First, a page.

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Kevin Lamping
Kevin Lamping

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Converting 'Yes'/'No' value to true/false in assertions

I recently wrote a test which required comparing a "Yes/No" displayed value to a true/false database value.

Example HTML table mapping to the Database Schema.

It wasn't a completely trivial task, so I decided to share the solution I came up with.

This example uses Chai's 'expect' assertion syntax.

Here's my initial attempt at it, which is incomplete for reasons I'll go into next.

const displayedValue = browser.getText('.is-allowed'); // returns 'Yes'

// pretend 'db' is some magic database call that's all wired up
const databaseValue = db.getValue('isAllowed'); // returns true

expect(displayedValue === 'Yes').to.equal(databaseValue, 'Displayed value matches database')

This is pretty good, but won't catch issues in the display value if the databaseValue is false.

For example, if our isAllowed database value is false, then anything other than 'Yes' in that displayed value will result in a passing test (e.g. an invalid value that's misspelled, like 'Yess', would still pass).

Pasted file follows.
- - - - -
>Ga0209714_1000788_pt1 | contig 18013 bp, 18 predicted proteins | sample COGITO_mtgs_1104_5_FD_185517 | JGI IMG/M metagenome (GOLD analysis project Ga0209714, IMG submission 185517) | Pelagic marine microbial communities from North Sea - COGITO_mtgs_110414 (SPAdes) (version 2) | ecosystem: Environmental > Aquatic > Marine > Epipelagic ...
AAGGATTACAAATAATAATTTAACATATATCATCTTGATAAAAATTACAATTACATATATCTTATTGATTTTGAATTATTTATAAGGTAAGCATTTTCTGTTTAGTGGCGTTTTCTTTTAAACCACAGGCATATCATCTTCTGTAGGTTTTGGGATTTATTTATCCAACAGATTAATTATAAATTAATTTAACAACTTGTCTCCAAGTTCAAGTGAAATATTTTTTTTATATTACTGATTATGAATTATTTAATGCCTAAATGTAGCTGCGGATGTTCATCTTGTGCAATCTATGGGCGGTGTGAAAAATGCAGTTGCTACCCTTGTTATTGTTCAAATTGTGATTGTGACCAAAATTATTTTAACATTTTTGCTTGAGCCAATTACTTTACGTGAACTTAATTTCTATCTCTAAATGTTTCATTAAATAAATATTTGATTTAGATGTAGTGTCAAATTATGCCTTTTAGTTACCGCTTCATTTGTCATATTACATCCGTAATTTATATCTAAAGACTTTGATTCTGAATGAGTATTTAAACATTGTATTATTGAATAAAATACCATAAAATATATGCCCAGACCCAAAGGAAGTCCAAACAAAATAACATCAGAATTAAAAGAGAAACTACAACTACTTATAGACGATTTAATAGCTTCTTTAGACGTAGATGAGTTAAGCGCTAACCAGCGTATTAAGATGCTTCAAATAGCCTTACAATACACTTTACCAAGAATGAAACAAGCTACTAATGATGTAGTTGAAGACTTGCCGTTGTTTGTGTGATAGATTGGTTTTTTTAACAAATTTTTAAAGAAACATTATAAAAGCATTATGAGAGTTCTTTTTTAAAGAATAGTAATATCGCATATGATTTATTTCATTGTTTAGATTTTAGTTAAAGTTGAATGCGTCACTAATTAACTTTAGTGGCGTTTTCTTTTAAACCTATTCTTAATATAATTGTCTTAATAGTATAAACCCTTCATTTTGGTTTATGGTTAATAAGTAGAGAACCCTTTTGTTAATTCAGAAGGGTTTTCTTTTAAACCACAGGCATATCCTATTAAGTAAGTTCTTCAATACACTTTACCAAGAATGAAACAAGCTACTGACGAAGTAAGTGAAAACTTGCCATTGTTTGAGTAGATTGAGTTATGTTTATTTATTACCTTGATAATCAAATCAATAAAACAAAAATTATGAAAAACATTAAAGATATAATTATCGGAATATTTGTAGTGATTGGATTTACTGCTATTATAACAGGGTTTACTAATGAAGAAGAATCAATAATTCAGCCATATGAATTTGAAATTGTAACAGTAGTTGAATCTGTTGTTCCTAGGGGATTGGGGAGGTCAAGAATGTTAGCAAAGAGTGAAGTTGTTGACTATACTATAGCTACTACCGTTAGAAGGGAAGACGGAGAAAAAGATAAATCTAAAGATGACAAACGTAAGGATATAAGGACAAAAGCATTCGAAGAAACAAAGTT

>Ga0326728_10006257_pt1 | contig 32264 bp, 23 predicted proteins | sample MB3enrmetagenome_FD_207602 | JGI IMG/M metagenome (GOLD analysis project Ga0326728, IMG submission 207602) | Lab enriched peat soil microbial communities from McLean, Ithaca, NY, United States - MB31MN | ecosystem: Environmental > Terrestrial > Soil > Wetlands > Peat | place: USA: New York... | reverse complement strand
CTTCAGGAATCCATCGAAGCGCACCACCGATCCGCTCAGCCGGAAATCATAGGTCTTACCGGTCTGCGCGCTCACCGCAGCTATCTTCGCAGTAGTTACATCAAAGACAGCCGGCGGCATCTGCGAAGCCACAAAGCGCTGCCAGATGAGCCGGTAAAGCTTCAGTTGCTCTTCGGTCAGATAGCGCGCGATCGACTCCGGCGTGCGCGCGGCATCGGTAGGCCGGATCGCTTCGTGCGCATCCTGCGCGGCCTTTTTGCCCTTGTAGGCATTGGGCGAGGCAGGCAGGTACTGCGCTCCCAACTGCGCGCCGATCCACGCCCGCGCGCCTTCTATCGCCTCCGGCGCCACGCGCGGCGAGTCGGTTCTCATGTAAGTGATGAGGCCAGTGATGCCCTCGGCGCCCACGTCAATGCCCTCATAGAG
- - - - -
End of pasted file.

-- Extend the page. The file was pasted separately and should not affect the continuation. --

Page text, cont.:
Instead, here's a more resilient variation, where we validate that the text is either 'Active' or 'Inactive' depending on the database value:

const displayedValue = browser.getText('.status'); // returns 'Inactive'

const databaseValue = db.getValue('isActive'); // returns false

expect(displayedValue).to.equal(isActive ? 'Active' : 'Inactive');

This version helps lock down the possible allowed values being displayed. It only passes if the exact text matches for either database value.

Notice we also don't need to add an assertion message, as the values we're passing in are all the information we need.

If you're unfamiliar with the ternary statement at the end, check out this insightful post.

Header Photo by Jon Tyson on Unsplash

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